But we note that, $$p_n = x_{2n} \ \mbox{ and } p^\prime_n = x_{2n-1} \ \mbox{ for all } n \in \mathbb{N}.$$ So $$q = \lim_{n \to \infty} f\left(p_n \right) = \lim_{n \to \infty} f\left( x_{2n}\right) = y,$$ where the limit is in $Y$, and similarly $$q^\prime = \lim_{n\to\infty} f\left(p_{2n-1}\right) = y.$$ Thus $q^\prime = q$.

Now let's define the mapping $g$ of $X$ into $Y$ as follows: For any point $p \in X$, let $$\tag{1} g(p) = \lim_{n \to \infty} f \left(p_n \right),$$ the limit being in the metric space $\left(Y, d_Y \right)$, where $\left\{ p_n \right\}$ is any sequence in $E$ such that $$\tag{2} \lim_{n \to \infty} p_n = p$$ in $\left( X, d_X \right)$.

If $p \in E$, then we can take $p_n = p$ for all $n$ so that $$g(p) = \lim_{n \to \infty} f\left(p_n\right) = f(p).$$ Thus $g$ is an extension of $f$ from $E$ to $X$.

Let $\varepsilon > 0$ be a given real number. Since $f$ is uniformly continuous on $E$, we can find a real number $\delta > 0$ such that $$d_Y\left( f(p), f(q) \right) < \frac{\varepsilon}{3}$$ for all points $p$ and $q$ in $E$ for which $$d_X\left(p, q\right) < \delta.$$

Now let $u$ and $v$ be any two points of $X$ which satisfy $$d_X\left(u, v\right) < \frac{\delta}{3}.$$ Then since $E$ is dense in $X$, we can find points $u^\prime$ and $v^\prime$ in $E$ such that $$\tag{3} d_X \left( u, u^\prime \right) < \frac{\delta}{3} \mbox{ and } d_Y\left(g(u), f(u^\prime) \right) < \frac{\varepsilon}{3},$$ and also $$\tag{4} d_X \left( v, v^\prime \right) < \frac{\delta}{3} \mbox{ and } d_Y\left( g(v), f(v^\prime) \right) < \frac{\varepsilon}{3}.$$ This is possible in view of (1) and (2) above.

Then we note that $$d_X \left( u^\prime, v^\prime \right) \leq d_X\left(u^\prime, u \right) + d_X\left(u, v\right) + d_X\left(v, v^\prime\right) < \frac{\delta}{3} + \frac{\delta}{3} + \frac{\delta}{3} = \delta,$$ which implies that $$\tag{5} d_Y\left( f\left(u^\prime \right), f\left(v^\prime\right) \right) < \frac{\varepsilon}{3},$$ and therefore from (3), (4), and (5) we can conclude that \begin{align} d_Y\left( g\left(u\right), g\left(v\right) \right) &\leq d_Y\left( g\left(u \right), f\left(u^\prime \right) \right) + d_Y\left( f\left(u^\prime\right), f\left(v^\prime\right) \right) + d_Y\left( f\left(v^\prime\right), g\left(v\right) \right) \\ &< \frac{\varepsilon}{3} + \frac{\varepsilon}{3} + \frac{\varepsilon}{3} \\ &= \varepsilon. \end{align}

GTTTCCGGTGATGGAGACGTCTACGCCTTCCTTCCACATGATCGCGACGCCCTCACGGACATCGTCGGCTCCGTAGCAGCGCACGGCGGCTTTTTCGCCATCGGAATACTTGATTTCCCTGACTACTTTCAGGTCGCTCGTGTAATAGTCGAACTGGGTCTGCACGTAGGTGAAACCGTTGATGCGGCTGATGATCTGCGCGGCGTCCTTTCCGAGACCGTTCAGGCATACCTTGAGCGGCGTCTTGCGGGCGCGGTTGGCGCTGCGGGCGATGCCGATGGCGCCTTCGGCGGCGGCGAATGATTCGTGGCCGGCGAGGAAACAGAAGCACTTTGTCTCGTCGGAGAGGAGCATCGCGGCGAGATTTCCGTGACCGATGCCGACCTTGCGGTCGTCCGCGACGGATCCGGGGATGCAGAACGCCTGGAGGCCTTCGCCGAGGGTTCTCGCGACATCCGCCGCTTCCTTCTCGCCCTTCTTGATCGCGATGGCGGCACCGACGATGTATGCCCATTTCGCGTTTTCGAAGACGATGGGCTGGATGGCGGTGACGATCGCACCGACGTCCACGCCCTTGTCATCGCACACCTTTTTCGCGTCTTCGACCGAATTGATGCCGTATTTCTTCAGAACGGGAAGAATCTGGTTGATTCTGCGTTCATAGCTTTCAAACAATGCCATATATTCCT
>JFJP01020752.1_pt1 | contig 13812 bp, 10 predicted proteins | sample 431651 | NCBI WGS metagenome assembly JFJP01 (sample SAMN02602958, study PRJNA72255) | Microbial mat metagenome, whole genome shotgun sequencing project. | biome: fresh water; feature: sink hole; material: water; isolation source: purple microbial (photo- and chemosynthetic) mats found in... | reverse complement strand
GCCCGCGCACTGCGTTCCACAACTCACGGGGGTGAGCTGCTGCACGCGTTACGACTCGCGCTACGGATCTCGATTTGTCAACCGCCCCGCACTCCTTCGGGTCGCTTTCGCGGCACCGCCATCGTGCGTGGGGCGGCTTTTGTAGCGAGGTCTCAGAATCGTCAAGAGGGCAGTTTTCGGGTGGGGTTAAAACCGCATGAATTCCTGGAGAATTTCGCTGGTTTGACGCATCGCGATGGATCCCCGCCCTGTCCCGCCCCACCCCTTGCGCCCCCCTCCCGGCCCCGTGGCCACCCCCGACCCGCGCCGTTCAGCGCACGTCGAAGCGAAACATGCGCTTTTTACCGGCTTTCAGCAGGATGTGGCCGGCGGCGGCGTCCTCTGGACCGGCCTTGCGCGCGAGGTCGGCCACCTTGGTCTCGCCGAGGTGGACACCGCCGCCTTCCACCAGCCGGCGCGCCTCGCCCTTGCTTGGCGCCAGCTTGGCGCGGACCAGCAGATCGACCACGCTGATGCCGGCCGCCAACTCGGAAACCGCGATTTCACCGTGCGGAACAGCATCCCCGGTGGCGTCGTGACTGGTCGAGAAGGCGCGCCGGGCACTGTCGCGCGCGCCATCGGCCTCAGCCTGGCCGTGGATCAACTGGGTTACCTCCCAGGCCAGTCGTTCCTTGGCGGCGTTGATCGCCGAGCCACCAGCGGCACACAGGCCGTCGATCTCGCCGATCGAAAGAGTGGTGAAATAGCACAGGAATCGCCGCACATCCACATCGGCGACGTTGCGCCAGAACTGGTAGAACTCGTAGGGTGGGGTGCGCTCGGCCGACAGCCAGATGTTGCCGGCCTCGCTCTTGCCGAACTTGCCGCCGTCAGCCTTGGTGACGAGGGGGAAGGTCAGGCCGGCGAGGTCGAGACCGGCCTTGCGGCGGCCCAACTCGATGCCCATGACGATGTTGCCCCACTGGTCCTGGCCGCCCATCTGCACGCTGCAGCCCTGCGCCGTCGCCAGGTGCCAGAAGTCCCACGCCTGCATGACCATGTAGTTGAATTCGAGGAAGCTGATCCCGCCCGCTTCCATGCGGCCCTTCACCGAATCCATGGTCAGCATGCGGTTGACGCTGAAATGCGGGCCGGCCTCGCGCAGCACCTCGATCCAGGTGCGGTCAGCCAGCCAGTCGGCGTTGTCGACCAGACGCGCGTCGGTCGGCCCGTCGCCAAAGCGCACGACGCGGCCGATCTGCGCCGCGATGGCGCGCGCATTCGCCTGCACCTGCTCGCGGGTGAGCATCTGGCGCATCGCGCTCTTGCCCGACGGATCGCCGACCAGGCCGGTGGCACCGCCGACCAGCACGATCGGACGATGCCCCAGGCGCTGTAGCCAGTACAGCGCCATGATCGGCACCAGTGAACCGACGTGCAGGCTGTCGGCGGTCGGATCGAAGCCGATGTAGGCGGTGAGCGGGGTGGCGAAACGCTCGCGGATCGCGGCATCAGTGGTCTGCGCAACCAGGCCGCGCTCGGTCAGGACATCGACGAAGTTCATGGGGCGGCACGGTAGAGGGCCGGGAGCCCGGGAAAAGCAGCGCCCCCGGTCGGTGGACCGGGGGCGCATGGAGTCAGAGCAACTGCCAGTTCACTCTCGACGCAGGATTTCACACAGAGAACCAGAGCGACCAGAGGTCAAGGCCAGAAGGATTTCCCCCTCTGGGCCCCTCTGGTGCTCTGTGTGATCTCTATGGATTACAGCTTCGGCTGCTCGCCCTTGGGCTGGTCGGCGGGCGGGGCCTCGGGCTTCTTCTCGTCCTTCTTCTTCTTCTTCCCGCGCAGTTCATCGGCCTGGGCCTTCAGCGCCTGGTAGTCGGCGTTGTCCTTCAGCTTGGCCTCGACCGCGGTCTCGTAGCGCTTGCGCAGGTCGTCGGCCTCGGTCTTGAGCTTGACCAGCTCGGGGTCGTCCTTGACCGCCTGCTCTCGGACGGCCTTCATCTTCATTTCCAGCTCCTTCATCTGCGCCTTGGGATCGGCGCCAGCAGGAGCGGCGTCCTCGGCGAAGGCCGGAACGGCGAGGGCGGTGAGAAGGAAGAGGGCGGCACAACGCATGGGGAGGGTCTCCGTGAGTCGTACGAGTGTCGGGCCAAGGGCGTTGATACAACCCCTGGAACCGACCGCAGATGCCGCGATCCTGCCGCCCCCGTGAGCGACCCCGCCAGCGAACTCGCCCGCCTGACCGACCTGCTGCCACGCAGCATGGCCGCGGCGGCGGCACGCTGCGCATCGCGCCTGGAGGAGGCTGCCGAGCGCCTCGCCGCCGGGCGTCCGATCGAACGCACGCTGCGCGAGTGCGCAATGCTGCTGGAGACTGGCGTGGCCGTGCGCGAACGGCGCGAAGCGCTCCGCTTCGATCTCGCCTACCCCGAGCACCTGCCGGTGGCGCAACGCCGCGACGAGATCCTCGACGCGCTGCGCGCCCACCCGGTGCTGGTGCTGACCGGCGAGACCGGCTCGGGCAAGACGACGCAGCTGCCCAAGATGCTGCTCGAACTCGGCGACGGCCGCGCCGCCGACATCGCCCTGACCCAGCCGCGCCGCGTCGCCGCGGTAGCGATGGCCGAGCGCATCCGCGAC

Let us take a real number $\eta$ such that $$0 < \eta < \frac{\delta}{3}.$$

Thus, corresponding to every real number $\varepsilon > 0$, we can find a positive real number $\eta$ such that $$d_Y \left( g(u), g(v) \right) < \varepsilon$$ for all points $u$ and $v$ in $X$ for which $$d_X \left(u, v \right) < \eta.$$ Hence $g$ is uniformly continuous on $X$.

Let $g^\prime$ be (also) a (uniformly) continuous extension of $f$ from $E$ to $X$.

Since $g^\prime(p) = f(p) = g(p)$ for all $p \in E$ and since $E$ is dense in $X$, therefore by virtue of the conclusion in Prob. 4 we can conclude that $g^\prime(p) = g(p)$ for all $p \in X$.

Now I know that the first part of the above solution, where we are required to show that $\left\{ f\left(x_n\right) \right\}$ is a Cauchy sequence in $Y$ for every Cauchy sequence $\left\{ x_n \right\}$ in $E$, is correct, isn't it?

What about the second part? Is the result I've stated correct? If so, then is my proof correct also?

• Everything seems correct to me. – Crostul Feb 1 '17 at 9:50
• @Crostul Kudos to you for reading the entire post. – zhw. Mar 29 '17 at 22:45
• Re: Prob.4 Chap.4: "In other words a continuous function is completely determined by its values on a dense set." This is because the range space is Hausdorff. Theorem: Let $f:X\to Y$ and $g:X\to Y$ be continuous. If $Y$ is Hausdorff then $\{x\in X: f(x)=g(x)\}$ is closed in $X.$ Equivalently (and easier to prove) $\{x\in X: f(x)\ne g(x)\}$ is open in $X$..... It's not hard. You use the property that if $f(x)\subset V$ where $V$ is open in $Y$ then $x\in U$ for some open $U\subset X$ such that $f(U)\subset V.$ – DanielWainfleet Mar 30 '17 at 0:17